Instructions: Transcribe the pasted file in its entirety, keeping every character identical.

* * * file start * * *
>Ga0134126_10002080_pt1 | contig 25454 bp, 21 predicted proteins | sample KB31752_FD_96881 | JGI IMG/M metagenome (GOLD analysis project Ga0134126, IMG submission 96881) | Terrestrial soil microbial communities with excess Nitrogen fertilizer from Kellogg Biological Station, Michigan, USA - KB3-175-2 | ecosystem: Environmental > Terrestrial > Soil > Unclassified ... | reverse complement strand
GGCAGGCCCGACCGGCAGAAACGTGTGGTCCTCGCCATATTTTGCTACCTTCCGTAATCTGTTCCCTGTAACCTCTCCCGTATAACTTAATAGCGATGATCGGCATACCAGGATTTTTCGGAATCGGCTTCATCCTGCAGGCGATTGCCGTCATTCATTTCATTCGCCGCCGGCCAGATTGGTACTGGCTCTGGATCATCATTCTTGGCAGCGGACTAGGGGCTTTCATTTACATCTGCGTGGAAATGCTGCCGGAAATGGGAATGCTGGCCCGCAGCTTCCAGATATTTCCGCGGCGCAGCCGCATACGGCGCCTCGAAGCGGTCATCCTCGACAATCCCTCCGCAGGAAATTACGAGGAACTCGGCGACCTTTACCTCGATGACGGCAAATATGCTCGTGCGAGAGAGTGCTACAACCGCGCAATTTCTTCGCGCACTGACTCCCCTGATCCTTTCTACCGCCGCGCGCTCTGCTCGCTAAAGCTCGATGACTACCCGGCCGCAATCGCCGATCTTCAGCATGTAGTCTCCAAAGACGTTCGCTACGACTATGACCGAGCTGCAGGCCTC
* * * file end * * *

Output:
>Ga0134126_10002080_pt1 | contig 25454 bp, 21 predicted proteins | sample KB31752_FD_96881 | JGI IMG/M metagenome (GOLD analysis project Ga0134126, IMG submission 96881) | Terrestrial soil microbial communities with excess Nitrogen fertilizer from Kellogg Biological Station, Michigan, USA - KB3-175-2 | ecosystem: Environmental > Terrestrial > Soil > Unclassified ... | reverse complement strand
GGCAGGCCCGACCGGCAGAAACGTGTGGTCCTCGCCATATTTTGCTACCTTCCGTAATCTGTTCCCTGTAACCTCTCCCGTATAACTTAATAGCGATGATCGGCATACCAGGATTTTTCGGAATCGGCTTCATCCTGCAGGCGATTGCCGTCATTCATTTCATTCGCCGCCGGCCAGATTGGTACTGGCTCTGGATCATCATTCTTGGCAGCGGACTAGGGGCTTTCATTTACATCTGCGTGGAAATGCTGCCGGAAATGGGAATGCTGGCCCGCAGCTTCCAGATATTTCCGCGGCGCAGCCGCATACGGCGCCTCGAAGCGGTCATCCTCGACAATCCCTCCGCAGGAAATTACGAGGAACTCGGCGACCTTTACCTCGATGACGGCAAATATGCTCGTGCGAGAGAGTGCTACAACCGCGCAATTTCTTCGCGCACTGACTCCCCTGATCCTTTCTACCGCCGCGCGCTCTGCTCGCTAAAGCTCGATGACTACCCGGCCGCAATCGCCGATCTTCAGCATGTAGTCTCCAAAGACGTTCGCTACGACTATGACCGAGCTGCAGGCCTC